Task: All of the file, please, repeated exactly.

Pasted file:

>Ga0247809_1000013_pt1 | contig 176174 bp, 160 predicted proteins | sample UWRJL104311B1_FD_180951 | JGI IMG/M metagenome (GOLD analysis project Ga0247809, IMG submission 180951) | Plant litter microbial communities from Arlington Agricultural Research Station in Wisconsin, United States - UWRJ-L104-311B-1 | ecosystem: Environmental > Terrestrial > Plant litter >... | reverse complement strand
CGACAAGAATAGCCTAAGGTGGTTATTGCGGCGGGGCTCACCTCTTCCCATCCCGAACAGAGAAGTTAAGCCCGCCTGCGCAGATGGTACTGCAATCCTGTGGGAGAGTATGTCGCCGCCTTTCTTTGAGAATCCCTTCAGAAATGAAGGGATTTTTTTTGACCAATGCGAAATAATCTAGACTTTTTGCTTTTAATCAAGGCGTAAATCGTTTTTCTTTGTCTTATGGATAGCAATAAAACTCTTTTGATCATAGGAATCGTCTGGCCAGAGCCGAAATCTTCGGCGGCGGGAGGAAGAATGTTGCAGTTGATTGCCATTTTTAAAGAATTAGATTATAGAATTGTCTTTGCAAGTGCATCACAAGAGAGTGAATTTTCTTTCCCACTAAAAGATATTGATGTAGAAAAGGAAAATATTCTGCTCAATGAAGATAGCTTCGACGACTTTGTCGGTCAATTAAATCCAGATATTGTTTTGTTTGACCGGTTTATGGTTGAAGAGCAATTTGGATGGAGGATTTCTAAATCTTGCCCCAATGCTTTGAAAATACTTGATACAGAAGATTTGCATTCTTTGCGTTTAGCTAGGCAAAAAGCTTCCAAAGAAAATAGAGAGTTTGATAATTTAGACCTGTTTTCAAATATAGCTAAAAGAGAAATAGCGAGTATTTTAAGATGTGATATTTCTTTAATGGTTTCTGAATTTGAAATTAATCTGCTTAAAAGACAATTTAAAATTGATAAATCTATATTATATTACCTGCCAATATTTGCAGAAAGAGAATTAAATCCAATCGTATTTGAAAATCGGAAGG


>Ga0247809_1000013_pt1 | contig 176174 bp, 160 predicted proteins | sample UWRJL104311B1_FD_180951 | JGI IMG/M metagenome (GOLD analysis project Ga0247809, IMG submission 180951) | Plant litter microbial communities from Arlington Agricultural Research Station in Wisconsin, United States - UWRJ-L104-311B-1 | ecosystem: Environmental > Terrestrial > Plant litter >... | reverse complement strand
CGACAAGAATAGCCTAAGGTGGTTATTGCGGCGGGGCTCACCTCTTCCCATCCCGAACAGAGAAGTTAAGCCCGCCTGCGCAGATGGTACTGCAATCCTGTGGGAGAGTATGTCGCCGCCTTTCTTTGAGAATCCCTTCAGAAATGAAGGGATTTTTTTTGACCAATGCGAAATAATCTAGACTTTTTGCTTTTAATCAAGGCGTAAATCGTTTTTCTTTGTCTTATGGATAGCAATAAAACTCTTTTGATCATAGGAATCGTCTGGCCAGAGCCGAAATCTTCGGCGGCGGGAGGAAGAATGTTGCAGTTGATTGCCATTTTTAAAGAATTAGATTATAGAATTGTCTTTGCAAGTGCATCACAAGAGAGTGAATTTTCTTTCCCACTAAAAGATATTGATGTAGAAAAGGAAAATATTCTGCTCAATGAAGATAGCTTCGACGACTTTGTCGGTCAATTAAATCCAGATATTGTTTTGTTTGACCGGTTTATGGTTGAAGAGCAATTTGGATGGAGGATTTCTAAATCTTGCCCCAATGCTTTGAAAATACTTGATACAGAAGATTTGCATTCTTTGCGTTTAGCTAGGCAAAAAGCTTCCAAAGAAAATAGAGAGTTTGATAATTTAGACCTGTTTTCAAATATAGCTAAAAGAGAAATAGCGAGTATTTTAAGATGTGATATTTCTTTAATGGTTTCTGAATTTGAAATTAATCTGCTTAAAAGACAATTTAAAATTGATAAATCTATATTATATTACCTGCCAATATTTGCAGAAAGAGAATTAAATCCAATCGTATTTGAAAATCGGAAGG